It comes as a bit of a surprise to me it’s been two weeks since my last post. Normally it seems there’s new stuff ready for posting pretty much every week, but between the weather, doing taxes, and a quick weekend trip for a new butterfly, time got away from me. Speaking of time, this coming Thursday marks the four year anniversary for this blog. Since starting it on March 5, 2011, the 169 posts so far have been sort of a diary for me of what I’ve been up to since retiring from that work thing. And it’s been a fun ride to this point and surprisingly different from those daydreams at work wondering what one will do with all that free time. Photography has definitely become even more of a passion, a number of delightful new friends have joined my world, my birding hobby has certainly been kicked up a notch, and a whole new world opened with this butterfly thing. In addition to a number of domestic trips, travel since then has taken me twice to Brazil and Panama, and also to Belize, Ecuador, and Peru in pursuit of those interests. Just getting outside nearly every day forces you to notice even more of what’s going on in the natural world from snakes and colorful lizards to porcupines and bears, and every now and then one of those photographs turns out really well.
The main event the last two weeks was making a quick butterfly trip to Houston with my friend, Rebecca (who first turned me on to those incredible creatures), to visit our butterflying friend, Steve. Steve’s been along on several butterfly trips with us, and for a couple of years now has been offering to show us one he gets in his neighborhood that we don’t see this far west, the Falcate Orangetip. We made plans several months ago to visit last weekend, and almost cancelled after hearing weather forecasts for cool temperatures, rain and clouds. Luck was with us, however, and the temperature rose and clouds broke just enough over the weekend that we got to see a few of them. This is the best I could do photographing the male.
Females tend to emerge a week or so after the males, so it was fortunate that we got to see both of them during the two days we spent looking.
The trip an unqualified success after getting those, everything after that was just gravy. Of the few other butterflies that took a chance on the weather, we got nice looks at a Gulf Fritillary
and a couple of Question Marks.
If the weather’s too cold or cloudy for butterflies to be active, there’s always birds to look for. Steve showed us a Bald Eagle nest in a small pine grove right in the middle of a busy construction zone; an impressively large nest and the first I’d ever seen, but we never got good looks at anybody in the nest itself. We also visited a protected area for nesting Red-cockaded Woodpeckers, but again missed seeing any although it was exciting to see a Pileated Woodpecker, my first in quite a few years.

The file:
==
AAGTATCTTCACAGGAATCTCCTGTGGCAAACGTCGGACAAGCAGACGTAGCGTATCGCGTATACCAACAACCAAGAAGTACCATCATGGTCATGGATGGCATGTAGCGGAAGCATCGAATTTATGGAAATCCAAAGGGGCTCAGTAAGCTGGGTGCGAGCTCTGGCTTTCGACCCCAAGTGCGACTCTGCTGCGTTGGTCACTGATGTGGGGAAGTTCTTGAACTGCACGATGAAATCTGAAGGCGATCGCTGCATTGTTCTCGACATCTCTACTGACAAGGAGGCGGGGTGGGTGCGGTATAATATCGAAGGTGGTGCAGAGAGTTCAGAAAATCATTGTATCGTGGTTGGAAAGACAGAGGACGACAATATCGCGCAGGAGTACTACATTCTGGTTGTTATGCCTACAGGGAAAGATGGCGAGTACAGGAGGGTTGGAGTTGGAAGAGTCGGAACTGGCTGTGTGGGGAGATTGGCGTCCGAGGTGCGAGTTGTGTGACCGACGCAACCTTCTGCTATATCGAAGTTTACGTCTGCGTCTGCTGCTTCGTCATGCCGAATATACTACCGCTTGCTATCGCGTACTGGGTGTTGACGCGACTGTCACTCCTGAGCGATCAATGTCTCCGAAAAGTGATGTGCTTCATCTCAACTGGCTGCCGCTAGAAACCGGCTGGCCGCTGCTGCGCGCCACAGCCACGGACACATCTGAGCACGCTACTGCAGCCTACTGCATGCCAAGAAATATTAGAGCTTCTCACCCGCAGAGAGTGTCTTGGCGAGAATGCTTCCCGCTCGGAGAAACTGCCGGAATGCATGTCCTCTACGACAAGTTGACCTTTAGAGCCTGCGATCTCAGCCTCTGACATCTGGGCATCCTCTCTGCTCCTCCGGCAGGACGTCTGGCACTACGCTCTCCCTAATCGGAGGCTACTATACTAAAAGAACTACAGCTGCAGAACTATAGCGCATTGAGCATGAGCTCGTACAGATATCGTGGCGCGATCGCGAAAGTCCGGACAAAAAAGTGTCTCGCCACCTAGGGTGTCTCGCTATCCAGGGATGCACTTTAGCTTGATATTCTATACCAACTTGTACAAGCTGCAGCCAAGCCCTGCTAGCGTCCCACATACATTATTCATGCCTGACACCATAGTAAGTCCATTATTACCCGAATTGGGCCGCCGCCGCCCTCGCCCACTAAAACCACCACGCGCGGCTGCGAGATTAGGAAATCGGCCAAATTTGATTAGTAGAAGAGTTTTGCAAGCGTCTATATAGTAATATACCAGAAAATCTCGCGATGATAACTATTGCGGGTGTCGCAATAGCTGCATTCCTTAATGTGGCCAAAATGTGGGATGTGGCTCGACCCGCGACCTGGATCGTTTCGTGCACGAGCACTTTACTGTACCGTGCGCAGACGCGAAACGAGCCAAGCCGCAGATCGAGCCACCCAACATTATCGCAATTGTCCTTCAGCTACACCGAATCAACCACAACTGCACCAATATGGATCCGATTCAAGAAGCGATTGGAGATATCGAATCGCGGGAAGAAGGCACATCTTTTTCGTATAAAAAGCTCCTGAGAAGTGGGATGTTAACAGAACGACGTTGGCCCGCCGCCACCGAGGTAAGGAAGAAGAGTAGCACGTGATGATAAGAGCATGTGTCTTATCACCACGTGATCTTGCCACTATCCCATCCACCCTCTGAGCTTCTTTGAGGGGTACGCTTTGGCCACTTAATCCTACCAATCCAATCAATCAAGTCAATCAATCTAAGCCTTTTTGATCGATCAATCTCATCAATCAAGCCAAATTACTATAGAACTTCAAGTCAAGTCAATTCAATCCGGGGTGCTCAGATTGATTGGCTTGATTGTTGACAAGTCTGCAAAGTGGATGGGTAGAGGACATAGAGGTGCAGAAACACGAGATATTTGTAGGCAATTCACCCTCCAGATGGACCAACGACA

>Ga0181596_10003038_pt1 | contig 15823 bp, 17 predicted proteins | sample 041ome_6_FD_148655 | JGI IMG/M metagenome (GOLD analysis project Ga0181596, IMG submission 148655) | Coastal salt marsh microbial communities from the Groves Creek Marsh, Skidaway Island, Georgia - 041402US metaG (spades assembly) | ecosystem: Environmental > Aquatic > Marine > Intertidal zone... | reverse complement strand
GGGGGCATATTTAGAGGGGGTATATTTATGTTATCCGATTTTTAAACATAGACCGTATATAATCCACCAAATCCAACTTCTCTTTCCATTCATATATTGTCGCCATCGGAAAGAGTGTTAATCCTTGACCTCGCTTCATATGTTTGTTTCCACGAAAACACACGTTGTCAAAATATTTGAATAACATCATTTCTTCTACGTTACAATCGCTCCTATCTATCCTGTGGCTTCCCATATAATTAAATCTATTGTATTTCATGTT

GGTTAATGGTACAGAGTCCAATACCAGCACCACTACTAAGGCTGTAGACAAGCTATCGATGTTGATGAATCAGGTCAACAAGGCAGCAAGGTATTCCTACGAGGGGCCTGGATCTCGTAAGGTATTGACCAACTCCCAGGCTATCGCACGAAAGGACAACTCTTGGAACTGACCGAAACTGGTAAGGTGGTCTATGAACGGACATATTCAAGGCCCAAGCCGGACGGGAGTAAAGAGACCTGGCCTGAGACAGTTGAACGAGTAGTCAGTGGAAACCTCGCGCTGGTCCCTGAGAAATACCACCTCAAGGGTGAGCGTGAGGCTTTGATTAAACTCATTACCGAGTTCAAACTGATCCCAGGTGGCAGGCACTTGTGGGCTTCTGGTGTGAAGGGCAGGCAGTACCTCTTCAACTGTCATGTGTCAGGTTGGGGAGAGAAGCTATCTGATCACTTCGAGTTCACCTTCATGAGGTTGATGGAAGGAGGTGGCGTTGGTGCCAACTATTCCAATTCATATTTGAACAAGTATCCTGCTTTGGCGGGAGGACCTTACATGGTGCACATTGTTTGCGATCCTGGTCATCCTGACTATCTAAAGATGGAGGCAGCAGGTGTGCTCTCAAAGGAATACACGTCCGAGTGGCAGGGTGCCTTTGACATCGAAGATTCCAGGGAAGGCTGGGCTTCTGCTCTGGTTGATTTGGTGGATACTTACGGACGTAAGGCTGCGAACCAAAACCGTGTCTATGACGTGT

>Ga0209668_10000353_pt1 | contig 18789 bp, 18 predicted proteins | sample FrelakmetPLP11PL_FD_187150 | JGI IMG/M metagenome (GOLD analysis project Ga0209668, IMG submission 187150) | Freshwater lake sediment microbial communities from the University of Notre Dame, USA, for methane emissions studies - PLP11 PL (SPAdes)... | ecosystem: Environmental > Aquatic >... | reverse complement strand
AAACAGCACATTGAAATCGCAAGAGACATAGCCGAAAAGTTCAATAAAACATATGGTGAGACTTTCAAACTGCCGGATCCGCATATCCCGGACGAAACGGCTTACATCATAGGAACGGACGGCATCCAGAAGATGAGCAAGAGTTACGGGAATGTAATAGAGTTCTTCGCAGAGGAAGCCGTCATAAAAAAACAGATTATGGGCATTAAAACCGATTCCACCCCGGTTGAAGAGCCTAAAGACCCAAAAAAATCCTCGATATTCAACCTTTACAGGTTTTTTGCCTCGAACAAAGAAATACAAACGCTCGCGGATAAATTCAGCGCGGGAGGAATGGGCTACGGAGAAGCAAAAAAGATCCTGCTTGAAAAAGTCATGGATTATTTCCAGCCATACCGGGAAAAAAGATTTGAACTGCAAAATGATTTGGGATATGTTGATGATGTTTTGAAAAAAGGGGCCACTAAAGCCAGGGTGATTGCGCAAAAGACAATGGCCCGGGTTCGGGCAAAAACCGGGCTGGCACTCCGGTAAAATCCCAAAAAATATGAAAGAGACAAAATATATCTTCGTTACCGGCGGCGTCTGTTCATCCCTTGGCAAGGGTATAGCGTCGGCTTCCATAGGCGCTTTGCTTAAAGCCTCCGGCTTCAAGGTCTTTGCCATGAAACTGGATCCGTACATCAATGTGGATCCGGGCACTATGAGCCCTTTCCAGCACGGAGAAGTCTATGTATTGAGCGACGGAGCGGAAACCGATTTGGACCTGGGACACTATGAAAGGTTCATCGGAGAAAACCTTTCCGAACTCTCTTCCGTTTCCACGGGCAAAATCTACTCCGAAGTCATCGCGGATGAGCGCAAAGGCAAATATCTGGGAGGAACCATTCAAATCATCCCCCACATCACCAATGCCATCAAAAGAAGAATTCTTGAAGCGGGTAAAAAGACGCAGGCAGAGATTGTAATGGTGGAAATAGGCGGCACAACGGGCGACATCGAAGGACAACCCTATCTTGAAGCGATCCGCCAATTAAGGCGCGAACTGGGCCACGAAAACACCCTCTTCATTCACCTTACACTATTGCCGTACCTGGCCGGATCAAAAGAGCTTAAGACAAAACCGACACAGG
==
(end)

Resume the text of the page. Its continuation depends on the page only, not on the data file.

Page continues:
Impressed so far with my new 80-400mm lens, I’m still working with it to practice catching birds in flight. Although generally quite overcast that weekend, hanging out by a lake provided several opportunities to work on that. Quite close to us was a flock of Ring-billed Gulls sailing by,
and this one seems proud to have nailed the landing.
Almost too close to be able to focus, we were also strafed by a Brown Pelican. We usually only see the American White Pelican occasionally at home, so it was fun to see this one.
And much further away, but a good test of my ability to focus at such a distance, were a Great Blue Heron
and a Neotropic Cormorant.
While we were off in Houston, the Audubon Thursday Birders took a trip up to the Sandia Crest House, where they tell me the weather was perfect and they got to see all three species of Rosy-Finch and several Evening Grosbeaks. I had taken a trip up there earlier that week on a sunny day hoping to photgraph the Rosy-Finches in good light, but was unsuccessful waiting two hours for them to show up, so may just have to head up there again soon.
Returning from Houston on Sunday to wintry conditions a big change from the weather of the last several weeks, Wednesday was about the only day worth going out. A friend had told me of another Great Horned Owl nest over in Rio Rancho, so I went to take a look and quickly spotted it up in a leafless cottonwood tree in someone’s back yard.
That’s the third active nesting site I’ve seen this season, but rumor has it there’s another one in an area where I’ve seen them before, so that one’s on my list to find soon if the weather would just get back to normal.
This week’s Audubon Thursday Birder trip went to Los Poblanos Open Space, where a good-sized group of hardy individuals spent a chilly morning seeing a surprisingly good variety of nearly 30 species – the trips are always considered a success when we see more birds than people, so once again it was a successful day meeting that goal.
I enjoyed this little synopsis of your blogging history 😉 These Falcate Orangetips are an incredible and unique sight to see. We all benefit from your having found them – Thanks. They’re just exquisite.
Thank you. It is always amazing how intricately beautiful and varied these little creatures are.
We all need breaks from time to time, Joe. Wonderful shots–I especially like the smiling Roadrunner.
Thanks, Mike. Those guys are always fun to see.
Good shots, Joe. Glad that you and Rebecca came that weekend because the weather has been terrible for butterflies since you left. See you soon in SoCal. Steve
Thanks, Steve. Nothing flying here yet other than a bunch of snowflakes last weekend.